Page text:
JM: Yea, and I think that thatís the problem with my paintings. I really hate even showing them to people because first of all I donít want to even talk about it. Thereís nothing to talk about. There it is, and thatís it. But then I really hate it when people start talking to me about things they donít know what the fuck theyíre talking about. Itís like, ďWhat?Ē And my dadís a perfect example of that: heíd walk into my studio and heíd start talking to me, Iíd be like, ďDad just shut up, just be quiet.Ē

JC: Sure, heís bringing his own associations to it, but he doesnít know how to really get into it from your perspective. So who are some of the visual artists that inspire you?

JM: Well, you know, itís hundreds of people. I see something and itís like, ďOh wow, I wonder if I could make that work or this work inside one of my paintings.Ē I really admire these guys that have such an economy in their strokes. Itís amazing, you know, and it still works. As for me, Iíve got to dick around with painting over and over. Sometimes when I get lucky, I can do a painting but thatís my goal: to have an economy of colors, strokes and still be able to do it. You know I donít ever draw on canvas. This is painting. Itís not drawing. You know drawingís drawing and paintingís painting. I might set weight on the canvas, but if I was doing you, I wouldnít sit there and draw a picture of you and then paint it in.

John Mellencamp, Strange Fruit, (2006) mixed media on canvas, 2 Panels, 60 x 42 inches, 58 x 55 inches.

JC: Youíre taking more of a risk, I think, when you do that, because in that position as an artist, you donít know where things are going to land or how itís going to end up.

JM: Well thatís another point, too. You know I love these surprises. I hate surprises in life, but I love surprises on canvas. Itís like, ďWoah! That fuckiní looked good! I like that!Ē And you know, a lot of my stuff is like, I put a mark somewhere but itís not working so I take it off. Sometimes when you put them on, they work. Then itís great and really good. But most people, you know, they want to get to the highlights right away. They forget theyíve got to build a foundation, and that is the key, I think, to any music, painting, putting furniture in a room, designing a chair, or even releasing a record - where is the foundation? Youíve got to have that. If you donít, all the rest of it is just bullshit.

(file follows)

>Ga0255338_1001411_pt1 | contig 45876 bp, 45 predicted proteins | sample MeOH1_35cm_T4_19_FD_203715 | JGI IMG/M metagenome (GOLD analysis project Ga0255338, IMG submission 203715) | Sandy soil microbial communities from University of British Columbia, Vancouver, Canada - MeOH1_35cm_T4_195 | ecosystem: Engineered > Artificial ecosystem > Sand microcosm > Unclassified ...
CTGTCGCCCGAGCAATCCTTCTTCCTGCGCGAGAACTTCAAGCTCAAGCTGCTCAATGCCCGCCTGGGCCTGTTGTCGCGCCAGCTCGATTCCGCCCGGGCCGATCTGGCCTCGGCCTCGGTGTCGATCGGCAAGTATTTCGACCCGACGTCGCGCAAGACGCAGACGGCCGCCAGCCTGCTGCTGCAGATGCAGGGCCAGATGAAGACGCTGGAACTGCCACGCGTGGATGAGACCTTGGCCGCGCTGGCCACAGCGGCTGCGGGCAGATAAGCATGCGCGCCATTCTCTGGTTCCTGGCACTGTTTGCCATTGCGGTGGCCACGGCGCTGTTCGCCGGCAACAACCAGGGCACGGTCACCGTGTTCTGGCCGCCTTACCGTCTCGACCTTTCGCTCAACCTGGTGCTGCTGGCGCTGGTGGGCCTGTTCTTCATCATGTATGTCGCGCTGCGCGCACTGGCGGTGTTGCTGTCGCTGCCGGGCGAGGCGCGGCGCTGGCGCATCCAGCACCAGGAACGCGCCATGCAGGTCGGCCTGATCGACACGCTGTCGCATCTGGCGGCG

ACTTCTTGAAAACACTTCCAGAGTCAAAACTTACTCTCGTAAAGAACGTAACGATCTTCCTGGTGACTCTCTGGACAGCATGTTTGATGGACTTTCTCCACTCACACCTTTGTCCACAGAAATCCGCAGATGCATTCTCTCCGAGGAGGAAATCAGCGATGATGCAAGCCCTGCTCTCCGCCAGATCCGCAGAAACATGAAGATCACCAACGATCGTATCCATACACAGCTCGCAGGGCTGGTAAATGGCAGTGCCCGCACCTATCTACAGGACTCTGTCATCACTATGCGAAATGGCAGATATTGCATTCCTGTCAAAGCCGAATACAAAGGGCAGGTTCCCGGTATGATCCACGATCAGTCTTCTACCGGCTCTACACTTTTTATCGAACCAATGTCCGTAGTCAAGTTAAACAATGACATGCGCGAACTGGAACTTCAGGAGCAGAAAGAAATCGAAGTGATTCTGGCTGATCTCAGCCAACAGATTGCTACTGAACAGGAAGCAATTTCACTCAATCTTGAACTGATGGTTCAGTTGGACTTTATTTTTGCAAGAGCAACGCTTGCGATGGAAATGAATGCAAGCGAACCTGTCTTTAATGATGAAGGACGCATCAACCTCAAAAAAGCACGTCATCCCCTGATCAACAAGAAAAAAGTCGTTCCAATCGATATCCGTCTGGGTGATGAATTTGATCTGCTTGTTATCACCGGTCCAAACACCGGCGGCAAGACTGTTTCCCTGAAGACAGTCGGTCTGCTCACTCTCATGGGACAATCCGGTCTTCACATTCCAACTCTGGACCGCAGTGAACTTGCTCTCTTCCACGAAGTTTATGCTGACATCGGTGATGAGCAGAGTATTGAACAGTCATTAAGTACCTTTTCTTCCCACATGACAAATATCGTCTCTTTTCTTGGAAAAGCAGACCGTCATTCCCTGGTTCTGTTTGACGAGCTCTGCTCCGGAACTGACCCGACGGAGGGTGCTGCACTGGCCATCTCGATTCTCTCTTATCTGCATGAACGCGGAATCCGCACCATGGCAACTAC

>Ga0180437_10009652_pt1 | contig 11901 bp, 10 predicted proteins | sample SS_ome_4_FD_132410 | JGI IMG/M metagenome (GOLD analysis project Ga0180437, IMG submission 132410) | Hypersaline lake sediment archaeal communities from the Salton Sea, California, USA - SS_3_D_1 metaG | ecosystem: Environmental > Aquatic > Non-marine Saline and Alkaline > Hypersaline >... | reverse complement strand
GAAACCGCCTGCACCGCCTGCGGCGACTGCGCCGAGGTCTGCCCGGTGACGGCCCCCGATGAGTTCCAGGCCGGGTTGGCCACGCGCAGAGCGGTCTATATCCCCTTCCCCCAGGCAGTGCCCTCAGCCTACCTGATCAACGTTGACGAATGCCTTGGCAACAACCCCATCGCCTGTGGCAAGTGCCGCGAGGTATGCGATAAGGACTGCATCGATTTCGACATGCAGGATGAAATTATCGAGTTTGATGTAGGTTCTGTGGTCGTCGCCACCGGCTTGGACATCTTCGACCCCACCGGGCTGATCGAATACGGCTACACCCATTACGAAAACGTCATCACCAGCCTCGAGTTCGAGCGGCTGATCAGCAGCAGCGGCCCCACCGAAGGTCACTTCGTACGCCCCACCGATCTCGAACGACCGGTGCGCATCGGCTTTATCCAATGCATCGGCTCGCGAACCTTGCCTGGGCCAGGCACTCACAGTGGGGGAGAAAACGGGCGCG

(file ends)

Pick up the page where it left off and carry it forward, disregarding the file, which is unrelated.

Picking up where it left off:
JC: It doesnít stand strong.

JM: Yea, it would be like Ė see that building over there? ďWeíre not done with it yet but when we get done, weíre going to put these rooms on and then weíre going to add this room.Ē And then you start putting the fucking rooms on the painting and itís like, ďWait a minute! You only see the building!Ē Weíve got to have the building. And so many people do that. They want to go straight to the tricks.

JC: Like those who create images in PhotoShop and then paint from them?

JM: Oh, I canít do that. I donít like it. Iíve seen guys do that and Iím just shocked. Generally I just look in the mirror, because I have a mirror right behind my canvas. Because the mind flips it Ė you know that, right?

JC: Itís like ďLas MeninasĒ by Diego Velŗzquez from 1656 where no one ever knows what theyíre looking at - if heís looking at the mirror or if weíre looking at it Ė but most of all, we donít know exactly what weíre looking at either.

JM: Part of the mind is that if you draw a circle and it looks right to us but then you put it in the mirror and itís like, ďOh, that one side is not right,Ē and youíre able to recognize that. So when I paint Iím like this, my canvas is reflected onto the mirror, and Iím always constantly checking to see if what I think Iím seeing is what Iím really seeing. And the mirror solidifies the fact that ďyes, you are,Ē or ďno, youíre not.Ē And my studio is lit so that all I have to do is stand in it and Iím lit properly. If you notice, all of my shadows are coming from this direction, from left to right.

JC: Itís part of the three-quarter portrait.